America’s First Brain Surgeon

First Brain Surgeon Quiz

In 1887, a Philadelphia native and Jefferson Medical College graduate performed the first successful brain tumor surgery – removing a meningioma from a 26-year-old man experiencing severe headaches, seizures, and aphasia – earning renown as “American’s first brain surgeon.”

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The correct answer is William W. Keen, MD.

WWKeen Postcard 584x342 1339517769615On December 15, 1887, Dr. Keen operated on Theodore Daveler, 26, to remove a brain meningioma. The patient was anesthetized with ether. His head was serialized using alcohol and carbolic acid and Dr. Keen removed the tumor by craniectomy. The patient survived the procedure and lived more than 30 years. Upon his death an autopsy showed no evidence of recurrent tumor.

Dr. Keen’s surgery was highlighted in a recent article in Neurosurgery, the journal of the Congress of Neurological Surgeons. The article explored the distinguished history of the Department of Neurosurgery at Jefferson.

In the more than 130 years since Dr. Keen’s successful brain tumor surgery, Jefferson has remained a national leader in neurosurgery.

Today, Jefferson neurosurgeons specializing in neurovascular diseases, brain tumors and cancer, and spine surgery are among the most experienced and busiest in the nation. The Jefferson Hospital for Neuroscience is the only dedicated hospital for neuroscience in the Delaware Valley.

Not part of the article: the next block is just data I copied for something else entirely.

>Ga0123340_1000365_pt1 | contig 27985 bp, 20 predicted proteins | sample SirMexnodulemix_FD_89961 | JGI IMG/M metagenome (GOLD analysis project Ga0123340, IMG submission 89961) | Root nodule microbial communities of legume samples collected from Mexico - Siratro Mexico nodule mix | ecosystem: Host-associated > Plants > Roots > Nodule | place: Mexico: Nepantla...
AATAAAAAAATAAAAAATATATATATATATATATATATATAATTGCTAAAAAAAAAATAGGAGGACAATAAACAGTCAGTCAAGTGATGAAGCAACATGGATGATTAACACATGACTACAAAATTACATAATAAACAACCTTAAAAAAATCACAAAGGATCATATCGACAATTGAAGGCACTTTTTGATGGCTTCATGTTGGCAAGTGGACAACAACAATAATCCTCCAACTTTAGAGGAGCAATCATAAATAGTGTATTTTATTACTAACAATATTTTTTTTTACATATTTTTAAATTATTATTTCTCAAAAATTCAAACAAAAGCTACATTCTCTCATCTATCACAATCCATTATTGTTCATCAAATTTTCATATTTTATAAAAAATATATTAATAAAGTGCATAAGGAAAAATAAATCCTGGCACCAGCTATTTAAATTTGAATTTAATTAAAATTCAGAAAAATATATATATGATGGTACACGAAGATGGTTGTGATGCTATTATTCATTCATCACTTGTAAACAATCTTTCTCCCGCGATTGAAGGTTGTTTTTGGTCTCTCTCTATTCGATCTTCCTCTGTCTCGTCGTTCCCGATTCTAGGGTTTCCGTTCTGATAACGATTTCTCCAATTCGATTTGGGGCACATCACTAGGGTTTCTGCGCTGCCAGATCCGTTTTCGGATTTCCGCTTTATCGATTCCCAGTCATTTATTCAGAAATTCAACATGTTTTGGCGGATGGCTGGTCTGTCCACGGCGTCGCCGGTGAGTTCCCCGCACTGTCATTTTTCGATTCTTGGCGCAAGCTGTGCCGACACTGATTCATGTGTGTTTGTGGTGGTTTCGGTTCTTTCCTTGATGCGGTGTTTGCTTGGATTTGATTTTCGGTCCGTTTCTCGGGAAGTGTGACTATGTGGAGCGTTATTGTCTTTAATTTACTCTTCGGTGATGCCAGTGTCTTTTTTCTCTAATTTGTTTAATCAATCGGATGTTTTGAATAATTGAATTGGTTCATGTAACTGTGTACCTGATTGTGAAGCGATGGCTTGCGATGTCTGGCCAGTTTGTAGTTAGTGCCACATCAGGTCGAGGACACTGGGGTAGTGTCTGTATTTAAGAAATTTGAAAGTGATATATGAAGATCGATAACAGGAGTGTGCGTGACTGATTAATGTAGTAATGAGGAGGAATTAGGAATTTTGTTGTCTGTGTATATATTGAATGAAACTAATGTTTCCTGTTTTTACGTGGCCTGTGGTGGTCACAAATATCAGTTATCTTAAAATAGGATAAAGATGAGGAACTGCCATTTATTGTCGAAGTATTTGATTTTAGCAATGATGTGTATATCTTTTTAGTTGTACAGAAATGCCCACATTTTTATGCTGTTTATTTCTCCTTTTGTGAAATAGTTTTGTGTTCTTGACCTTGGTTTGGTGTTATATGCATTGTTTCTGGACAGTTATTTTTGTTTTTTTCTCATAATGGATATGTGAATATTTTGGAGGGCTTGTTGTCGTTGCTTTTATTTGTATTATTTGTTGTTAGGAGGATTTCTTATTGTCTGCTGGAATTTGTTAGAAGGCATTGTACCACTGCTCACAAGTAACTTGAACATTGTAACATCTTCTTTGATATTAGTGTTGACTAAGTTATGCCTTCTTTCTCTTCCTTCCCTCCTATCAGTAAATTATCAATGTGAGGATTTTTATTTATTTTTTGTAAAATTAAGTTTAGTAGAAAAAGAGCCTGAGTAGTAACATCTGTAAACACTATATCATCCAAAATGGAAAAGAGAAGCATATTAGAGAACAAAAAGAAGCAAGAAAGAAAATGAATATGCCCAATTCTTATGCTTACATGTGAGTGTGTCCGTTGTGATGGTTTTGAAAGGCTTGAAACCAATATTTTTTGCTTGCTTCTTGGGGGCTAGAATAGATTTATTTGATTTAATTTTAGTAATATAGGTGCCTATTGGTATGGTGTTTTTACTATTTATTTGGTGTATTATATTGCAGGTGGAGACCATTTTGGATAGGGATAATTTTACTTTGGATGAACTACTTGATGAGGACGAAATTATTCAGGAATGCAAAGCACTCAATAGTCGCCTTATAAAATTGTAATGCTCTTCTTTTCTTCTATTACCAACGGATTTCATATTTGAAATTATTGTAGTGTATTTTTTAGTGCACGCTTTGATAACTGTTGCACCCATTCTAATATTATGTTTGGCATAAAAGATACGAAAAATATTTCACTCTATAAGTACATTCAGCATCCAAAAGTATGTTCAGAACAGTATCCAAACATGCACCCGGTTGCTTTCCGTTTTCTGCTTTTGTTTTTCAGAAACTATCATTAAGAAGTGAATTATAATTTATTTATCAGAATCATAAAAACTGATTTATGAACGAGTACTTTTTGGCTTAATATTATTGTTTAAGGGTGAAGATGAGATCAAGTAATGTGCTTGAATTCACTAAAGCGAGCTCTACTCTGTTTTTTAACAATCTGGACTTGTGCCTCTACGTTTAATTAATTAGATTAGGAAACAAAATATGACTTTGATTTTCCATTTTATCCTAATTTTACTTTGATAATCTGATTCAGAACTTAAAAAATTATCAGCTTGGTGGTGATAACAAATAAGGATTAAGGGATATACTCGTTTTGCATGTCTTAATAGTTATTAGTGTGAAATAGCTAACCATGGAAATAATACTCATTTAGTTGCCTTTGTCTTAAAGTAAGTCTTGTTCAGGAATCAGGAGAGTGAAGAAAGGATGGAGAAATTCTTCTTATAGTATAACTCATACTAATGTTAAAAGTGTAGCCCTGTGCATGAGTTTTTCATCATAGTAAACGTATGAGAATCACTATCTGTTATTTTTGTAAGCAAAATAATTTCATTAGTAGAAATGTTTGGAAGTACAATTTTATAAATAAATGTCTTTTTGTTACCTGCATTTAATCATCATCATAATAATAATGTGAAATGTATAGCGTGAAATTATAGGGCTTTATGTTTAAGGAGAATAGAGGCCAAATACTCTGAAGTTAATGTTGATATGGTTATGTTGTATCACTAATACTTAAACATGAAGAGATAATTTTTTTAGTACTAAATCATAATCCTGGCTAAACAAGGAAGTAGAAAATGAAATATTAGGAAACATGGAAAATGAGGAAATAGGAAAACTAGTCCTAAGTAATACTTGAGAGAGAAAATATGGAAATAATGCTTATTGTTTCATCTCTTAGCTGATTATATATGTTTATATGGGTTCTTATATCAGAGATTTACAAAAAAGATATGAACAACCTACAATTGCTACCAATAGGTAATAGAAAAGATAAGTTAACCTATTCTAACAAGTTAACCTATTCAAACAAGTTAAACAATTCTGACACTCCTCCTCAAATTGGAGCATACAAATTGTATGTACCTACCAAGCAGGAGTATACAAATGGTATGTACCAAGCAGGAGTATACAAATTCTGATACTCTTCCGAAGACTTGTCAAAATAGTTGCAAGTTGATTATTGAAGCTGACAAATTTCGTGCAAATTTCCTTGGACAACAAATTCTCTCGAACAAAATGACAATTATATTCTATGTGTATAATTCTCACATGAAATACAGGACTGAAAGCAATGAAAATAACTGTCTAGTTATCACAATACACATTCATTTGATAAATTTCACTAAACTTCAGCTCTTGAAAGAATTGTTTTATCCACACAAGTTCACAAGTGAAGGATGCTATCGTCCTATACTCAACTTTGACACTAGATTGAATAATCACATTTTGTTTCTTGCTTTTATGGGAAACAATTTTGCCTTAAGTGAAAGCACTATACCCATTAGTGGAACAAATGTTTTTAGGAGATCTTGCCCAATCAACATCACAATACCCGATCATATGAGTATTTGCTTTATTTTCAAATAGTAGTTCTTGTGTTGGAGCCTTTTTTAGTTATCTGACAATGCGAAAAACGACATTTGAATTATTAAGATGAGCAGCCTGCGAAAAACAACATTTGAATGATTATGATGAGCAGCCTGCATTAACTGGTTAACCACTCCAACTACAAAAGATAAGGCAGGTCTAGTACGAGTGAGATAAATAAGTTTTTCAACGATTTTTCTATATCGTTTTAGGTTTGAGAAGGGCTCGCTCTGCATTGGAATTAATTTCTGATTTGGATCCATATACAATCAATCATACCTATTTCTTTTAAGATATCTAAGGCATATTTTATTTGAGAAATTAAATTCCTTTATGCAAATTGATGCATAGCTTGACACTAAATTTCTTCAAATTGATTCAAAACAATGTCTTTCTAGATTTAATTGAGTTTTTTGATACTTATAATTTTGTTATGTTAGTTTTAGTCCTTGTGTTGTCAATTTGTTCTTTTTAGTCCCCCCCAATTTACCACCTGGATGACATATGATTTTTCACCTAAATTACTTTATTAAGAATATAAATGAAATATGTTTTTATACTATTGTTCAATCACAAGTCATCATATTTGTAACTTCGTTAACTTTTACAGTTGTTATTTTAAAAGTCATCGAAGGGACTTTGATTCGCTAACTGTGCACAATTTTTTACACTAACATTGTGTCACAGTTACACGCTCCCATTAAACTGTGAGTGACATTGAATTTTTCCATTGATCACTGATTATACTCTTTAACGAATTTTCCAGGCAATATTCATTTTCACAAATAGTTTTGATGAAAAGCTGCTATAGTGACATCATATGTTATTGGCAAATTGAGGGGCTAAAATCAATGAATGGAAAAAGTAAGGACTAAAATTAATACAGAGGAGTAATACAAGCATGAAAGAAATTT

This is where the most advanced treatment technologies, world-class specialists and innovative clinical research come together.

Neurosurgeons – in collaboration with neurologists, radiologists, radiation oncologists and psychiatrists – deliver leading edge care for a broad range of brain conditions and injuries, including the following state-of-the-art technologies:

  • Fractionated stereotactic radiosurgery (also known as stereotactic radiotherapy)
  • Minimally-invasive neurosurgery utilizing a robotically controlled microscope
  • NeuRx DPS™, an FDA-approved device that helps individuals with certain types of spinal cord injuries breathe on their own again

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Moreover, Jefferson Hospital for Neuroscience launched Jefferson Expert Teleconsulting (JET) in connection with its Jefferson Neuroscience Network. The region’s first university-based high-tech mobile robotic teleconsulting system, JET allows Jefferson neuroscience specialists to evaluate time-sensitive neurovascular diseases, most notably stroke, in real time and without delay.

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